2019 | rated R | starring Jason Mewes, Kevin Smith, Harley Quinn Smith | written & directed by Kevin Smith | 1 hr 45 mins |
I can’t think of another filmmaker in my lifetime who has had a career trajectory as baffling as Kevin Smith. Starting as the indie voice of goateed, slacker, but yearning Gen-Xers, Smith built a wonderful little world around periphery characters Jay and Silent Bob with his View Askew Universe, a celebration of all things New Jersey, comic book and Star Wars back before nerd culture was deemed cool. Smith reached his creative apex with the brilliant Dogma, ran a victory lap with Jay and Silent Bob Strike Back and then managed to re-capture the magic with the surprisingly great Clerks 2, each a reward for decades of viewership. In the last 2 decades Smith has re-branded himself over and over, shifting from studio films (Jersey Girl, Cop Out) to indulgent works that only amuse himself (Yoga Hosers) to empty horror (Red State and Tusk, two of the best looking movies of his career). The writer/director/podcaster/ comic book store owner/producer/host/guest does whatever he wants, which is great, but the constant identify crisis that causes him to flame his previous works and re-brand himself has made him harder and harder to follow. All of this informs Jay and Silent Bob Reboot another return to the View Askew universe he swore he’d grown out of; a film that turns the spotlight from superheroes and weed jokes back onto Kevin Smith himself.
It’s been 30 years since Clerks and Jay (Jason Mewes) and Silent Bob (Kevin Smith) are still hanging out next door to the QuickStop. Another trip to court strips the duo of their names under a copywrite claim by the studio seeking to do a reboot of “Bluntman and Chronic” – the movie based on the comic based on the two stoners. Jay and Silent Bob revisit old friends and learn about reboots, Jay meets the daughter he didn’t know he had (Harley Quinn Smith) and Silent Bob fights the Klan all along a road trip to ChronicCon where they plan to stop director Kevin Smith from finishing the “Bluntman v. Chronic” reboot.
It’s a direct sequel to Jay and Silent Bob Strike Back, but where that movie felt like an Easter Egg-packed reward for View Askewniverse loyalty, Reboot feels like a punishment for it. Smith’s best movies have always looked stagey and small, they’ve always had a scatological, juvenile humor and they’ve always had a cartoonish execution that balanced actors making goofy faces with genuine pathos and compelling characters. Echos of all of that are still here but everything rings like a tin drum. It’s not nearly as funny, as fun, as keenly observed.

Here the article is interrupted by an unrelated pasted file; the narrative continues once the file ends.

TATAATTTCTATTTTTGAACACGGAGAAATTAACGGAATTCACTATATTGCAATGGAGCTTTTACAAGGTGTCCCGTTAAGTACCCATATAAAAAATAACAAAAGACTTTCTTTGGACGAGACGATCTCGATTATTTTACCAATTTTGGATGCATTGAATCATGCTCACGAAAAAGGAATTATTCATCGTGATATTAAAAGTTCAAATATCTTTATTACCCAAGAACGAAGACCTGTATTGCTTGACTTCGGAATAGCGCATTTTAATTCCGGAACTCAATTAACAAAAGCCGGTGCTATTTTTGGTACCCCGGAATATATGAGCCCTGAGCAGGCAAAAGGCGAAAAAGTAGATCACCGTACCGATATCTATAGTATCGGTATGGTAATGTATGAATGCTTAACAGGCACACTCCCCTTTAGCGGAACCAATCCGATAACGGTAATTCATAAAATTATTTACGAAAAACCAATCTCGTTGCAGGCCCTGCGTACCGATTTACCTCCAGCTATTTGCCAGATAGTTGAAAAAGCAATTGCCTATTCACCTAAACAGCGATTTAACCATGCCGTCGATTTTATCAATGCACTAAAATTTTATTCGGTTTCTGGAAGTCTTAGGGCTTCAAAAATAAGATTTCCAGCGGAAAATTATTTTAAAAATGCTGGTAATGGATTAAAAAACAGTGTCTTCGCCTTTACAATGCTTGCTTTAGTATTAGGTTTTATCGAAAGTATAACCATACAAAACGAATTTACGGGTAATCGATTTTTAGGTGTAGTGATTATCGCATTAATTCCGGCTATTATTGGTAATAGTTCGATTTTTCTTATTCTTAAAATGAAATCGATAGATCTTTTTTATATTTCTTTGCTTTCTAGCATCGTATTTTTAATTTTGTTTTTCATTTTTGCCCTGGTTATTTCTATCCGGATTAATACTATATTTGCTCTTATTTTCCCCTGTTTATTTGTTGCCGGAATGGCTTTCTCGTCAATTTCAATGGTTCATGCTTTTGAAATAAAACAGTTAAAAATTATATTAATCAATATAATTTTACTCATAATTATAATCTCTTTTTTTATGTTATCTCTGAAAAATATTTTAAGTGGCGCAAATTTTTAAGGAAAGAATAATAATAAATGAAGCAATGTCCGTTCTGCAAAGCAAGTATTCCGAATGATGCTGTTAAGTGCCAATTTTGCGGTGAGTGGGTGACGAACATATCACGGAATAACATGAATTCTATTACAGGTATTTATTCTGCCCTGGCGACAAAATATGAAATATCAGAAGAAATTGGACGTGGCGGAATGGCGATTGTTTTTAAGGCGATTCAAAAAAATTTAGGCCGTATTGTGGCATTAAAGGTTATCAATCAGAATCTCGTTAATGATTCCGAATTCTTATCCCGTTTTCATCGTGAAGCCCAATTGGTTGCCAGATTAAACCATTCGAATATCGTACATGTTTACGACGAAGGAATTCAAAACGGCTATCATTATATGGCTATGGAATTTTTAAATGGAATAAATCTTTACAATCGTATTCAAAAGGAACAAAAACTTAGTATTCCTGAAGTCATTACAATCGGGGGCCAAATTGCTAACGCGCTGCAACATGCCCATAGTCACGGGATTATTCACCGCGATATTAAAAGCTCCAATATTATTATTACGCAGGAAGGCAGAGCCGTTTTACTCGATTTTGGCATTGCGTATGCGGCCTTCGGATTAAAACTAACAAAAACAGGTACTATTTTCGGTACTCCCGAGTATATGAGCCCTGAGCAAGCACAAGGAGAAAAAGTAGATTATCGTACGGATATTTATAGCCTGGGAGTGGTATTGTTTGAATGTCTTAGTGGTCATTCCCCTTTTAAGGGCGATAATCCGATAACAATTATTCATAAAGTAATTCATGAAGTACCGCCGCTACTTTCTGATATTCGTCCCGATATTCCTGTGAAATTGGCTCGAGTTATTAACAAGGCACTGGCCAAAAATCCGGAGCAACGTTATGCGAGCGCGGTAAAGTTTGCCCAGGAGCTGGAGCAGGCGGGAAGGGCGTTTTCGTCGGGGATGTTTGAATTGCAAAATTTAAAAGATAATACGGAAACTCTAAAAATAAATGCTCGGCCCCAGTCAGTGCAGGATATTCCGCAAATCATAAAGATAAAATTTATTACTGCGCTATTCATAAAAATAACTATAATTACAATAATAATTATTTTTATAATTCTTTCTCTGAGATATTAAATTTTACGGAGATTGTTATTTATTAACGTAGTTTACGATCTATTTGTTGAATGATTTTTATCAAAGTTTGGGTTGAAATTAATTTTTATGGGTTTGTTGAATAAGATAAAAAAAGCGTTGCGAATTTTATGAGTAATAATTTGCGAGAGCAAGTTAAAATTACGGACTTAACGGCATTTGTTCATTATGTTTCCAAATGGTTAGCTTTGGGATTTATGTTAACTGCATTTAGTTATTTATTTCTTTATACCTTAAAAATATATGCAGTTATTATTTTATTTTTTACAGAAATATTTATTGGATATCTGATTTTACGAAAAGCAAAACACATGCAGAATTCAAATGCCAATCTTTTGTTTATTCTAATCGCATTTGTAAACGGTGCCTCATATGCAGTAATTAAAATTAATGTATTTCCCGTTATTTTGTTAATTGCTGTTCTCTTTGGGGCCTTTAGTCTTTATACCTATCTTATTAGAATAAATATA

And frankly, why would it be? The comic book geeks no longer have anything to prove. During the course of Smith’s career, comic book fans went from squirreling away their comics so girls wouldn’t make fun of them to being catered, even pandered, to by the popular culture. Nothing is more mainstream now than Batman jokes or Star Wars debates about stormtroopers. There isn’t much to push back against after the geeks inherited the Earth.
Reboot looks terrible and that’s really saying something for a Smith movie where it’s duct tape production is part of the charm. It’s got a tonally off dark horror movie grit to it. Smith muses on parenthood, doesn’t have a lot to say about movie reboots and goes predictably fanboyish on Marvel movies, including playing himself like a version of Tony Stark (not the only Iron Man reference in the film). The whole affair is a Where’s Waldo of cameos both from new faces (Justin Long winning the overacting award) and big stars who Smith got to stand in front of a green screen for an hour and familiar ones returning as their View Askew characters. It’s most frequently used jokes are nostalgic jolts of familiarity. The movie references range from the painfully obvious to Smith’s affection for Don’t Tell Mom the Babysitter’s Dead (one of the film’s few genuine classic Askew gags).
More than anything Jay and Silent Bob Reboot is itself one big, exhausting retread, doubling back over the wreckage of a series that based on this is long past it’s prime. Maybe the long rumored Clerks 3 can recapture the magic. All of Kevin Smith’s best movies feel personal, but this one feels like a nakedly introspective look inside the head of a filmmaker who has let a few studio duds and internet trolls get to him and is working all that out on screen. It is meta on top of meta on top of meta and deeply unfunny.